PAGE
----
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Principles To Guide The Next Decade for Travel in America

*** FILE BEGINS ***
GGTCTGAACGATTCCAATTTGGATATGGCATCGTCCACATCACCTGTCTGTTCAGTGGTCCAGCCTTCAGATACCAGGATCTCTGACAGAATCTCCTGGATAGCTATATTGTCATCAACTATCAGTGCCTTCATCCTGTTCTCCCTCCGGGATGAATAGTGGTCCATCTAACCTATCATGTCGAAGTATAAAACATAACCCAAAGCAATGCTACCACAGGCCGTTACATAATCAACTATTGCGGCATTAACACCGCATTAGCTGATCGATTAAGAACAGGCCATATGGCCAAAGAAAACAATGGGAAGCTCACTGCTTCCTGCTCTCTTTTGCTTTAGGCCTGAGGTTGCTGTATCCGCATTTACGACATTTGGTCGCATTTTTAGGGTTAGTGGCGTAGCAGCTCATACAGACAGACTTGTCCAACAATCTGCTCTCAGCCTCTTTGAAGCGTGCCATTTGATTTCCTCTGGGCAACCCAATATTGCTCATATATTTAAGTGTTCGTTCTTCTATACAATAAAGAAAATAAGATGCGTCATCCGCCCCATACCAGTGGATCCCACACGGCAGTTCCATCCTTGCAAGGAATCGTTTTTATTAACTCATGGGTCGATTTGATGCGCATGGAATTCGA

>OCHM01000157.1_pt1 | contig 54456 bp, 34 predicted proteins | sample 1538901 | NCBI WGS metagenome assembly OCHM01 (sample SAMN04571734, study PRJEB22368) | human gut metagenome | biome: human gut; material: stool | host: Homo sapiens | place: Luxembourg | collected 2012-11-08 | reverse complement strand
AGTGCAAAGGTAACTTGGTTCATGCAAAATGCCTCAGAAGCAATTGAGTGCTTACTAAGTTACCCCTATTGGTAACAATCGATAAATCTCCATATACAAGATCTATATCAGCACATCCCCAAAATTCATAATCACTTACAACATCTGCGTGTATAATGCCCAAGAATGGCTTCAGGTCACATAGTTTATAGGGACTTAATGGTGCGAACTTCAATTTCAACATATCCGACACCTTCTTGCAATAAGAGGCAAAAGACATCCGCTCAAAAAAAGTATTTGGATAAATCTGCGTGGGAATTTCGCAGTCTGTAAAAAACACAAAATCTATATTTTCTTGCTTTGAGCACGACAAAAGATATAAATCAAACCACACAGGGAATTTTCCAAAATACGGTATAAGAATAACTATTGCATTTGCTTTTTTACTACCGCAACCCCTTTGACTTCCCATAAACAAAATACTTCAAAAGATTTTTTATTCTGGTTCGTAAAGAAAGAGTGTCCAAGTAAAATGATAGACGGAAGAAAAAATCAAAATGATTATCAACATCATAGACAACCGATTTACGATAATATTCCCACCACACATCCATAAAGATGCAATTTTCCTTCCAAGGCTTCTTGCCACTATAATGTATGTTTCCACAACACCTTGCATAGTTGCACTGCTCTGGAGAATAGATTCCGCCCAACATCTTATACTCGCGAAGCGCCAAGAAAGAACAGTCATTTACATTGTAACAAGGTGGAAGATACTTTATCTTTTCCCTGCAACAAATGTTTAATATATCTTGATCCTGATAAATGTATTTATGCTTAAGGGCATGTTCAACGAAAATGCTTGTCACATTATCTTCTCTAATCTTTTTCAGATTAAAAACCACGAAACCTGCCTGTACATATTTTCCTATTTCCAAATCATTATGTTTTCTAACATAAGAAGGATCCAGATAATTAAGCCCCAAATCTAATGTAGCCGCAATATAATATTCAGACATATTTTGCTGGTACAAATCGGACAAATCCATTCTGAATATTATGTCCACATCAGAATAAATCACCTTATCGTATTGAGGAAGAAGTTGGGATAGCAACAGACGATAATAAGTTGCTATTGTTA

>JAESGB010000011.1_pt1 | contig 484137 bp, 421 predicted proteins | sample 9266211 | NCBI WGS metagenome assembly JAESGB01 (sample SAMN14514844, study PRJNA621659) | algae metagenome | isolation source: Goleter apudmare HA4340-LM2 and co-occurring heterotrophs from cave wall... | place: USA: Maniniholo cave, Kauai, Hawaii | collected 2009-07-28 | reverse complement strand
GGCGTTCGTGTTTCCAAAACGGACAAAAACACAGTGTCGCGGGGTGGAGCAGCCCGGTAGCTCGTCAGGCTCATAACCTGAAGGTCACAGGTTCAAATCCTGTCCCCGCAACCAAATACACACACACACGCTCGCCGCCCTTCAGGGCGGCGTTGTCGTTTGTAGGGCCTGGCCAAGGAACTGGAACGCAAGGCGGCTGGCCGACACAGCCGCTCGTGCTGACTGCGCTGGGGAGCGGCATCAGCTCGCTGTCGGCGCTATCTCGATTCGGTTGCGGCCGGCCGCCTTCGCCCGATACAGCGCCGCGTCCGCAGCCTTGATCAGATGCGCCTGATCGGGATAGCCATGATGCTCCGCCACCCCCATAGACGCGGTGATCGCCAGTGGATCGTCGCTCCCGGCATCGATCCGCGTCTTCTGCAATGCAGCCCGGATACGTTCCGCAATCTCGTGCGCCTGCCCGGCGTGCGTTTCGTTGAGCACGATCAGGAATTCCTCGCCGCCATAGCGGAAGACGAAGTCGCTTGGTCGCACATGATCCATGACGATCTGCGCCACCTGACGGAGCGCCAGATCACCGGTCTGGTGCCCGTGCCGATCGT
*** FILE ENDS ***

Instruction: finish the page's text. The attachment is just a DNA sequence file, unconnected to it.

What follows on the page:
The approaching tenth anniversary of 9/11 provides an opportunity to position our industry and help frame the coming retrospectives and look-ahead coverage in a way that is beneficial to travel.  I took the opportunity today to discuss with the media the impact that fateful day has had on our industry and to outline a series of forward-thinking principles developed by the U.S. Travel Association that will strengthen security and help eliminate barriers that are discouraging travel to and within the United States. With a focus on reducing traveler wait times, improving customer service, and replacing a one-size-fits-all approach with a risk-based approach, the principles strike a balance between security and travel facilitation.  We must continue keeping travelers safe with the highest level of security, but we must incorporate principles that improve facilitation and encourage travel while minimizing the burden on travelers. The Sobering Impact of 9/11 International travel has represented a lost opportunity for the U.S. economy and American jobs since 9/11. While global long-haul travel grew 40 percent from 2000 to 2010, overseas travel to the United States during this same timeframe rose just two percent. Despite more travelers worldwide, our slice of the pie shrunk, with U.S. market share of the global travel market dropping from 17 percent in 2000 to 12.4 percent in 2010. If America had simply kept pace with the growth in global long-haul international travel in the decade after 9/11, 78 million more travelers would have visited the United States, adding a total of $606 billion to the U.S. economy and supporting more than 467,000 additional U.S. jobs annually. The past decade has been difficult as well for business travel, with total volume declining 21 percent between 2000 and 2010. This was due to the immediate impact of 9/11 and by the meetings crisis in the late 2000s. Business travel returned to growth mode in 2010, increasing nearly 4 percent, and growth is expected through 2014, although at a much slower rate ranging from 1.2 percent to 1.7 percent annually. Leisure travel has been quite resilient in the decade since 9/11, with leisure travel volume increasing 17 percent since 2000, despite a few years of negative growth. This growth underscores the importance of travel to Americans. Slow but steady growth of about 2 percent annually is expected through 2014. The Way Forward With the domestic economy again appearing to decelerate, attracting more international visitors to the United States and improving the TSA security experience will play an important role in creating job opportunities for Americans. Implementing the principles set forth today by the U.S. Travel Association to reduce wait times, improve customer service and replace a one-size-fits-all approach will help make America more secure and competitive in the global marketplace. Thank you for your contributions during the past decade in helping our industry thrive during challenging times, and your commitment to helping it thrive in the decade ahead. Sincerely, Roger Dow President and CEO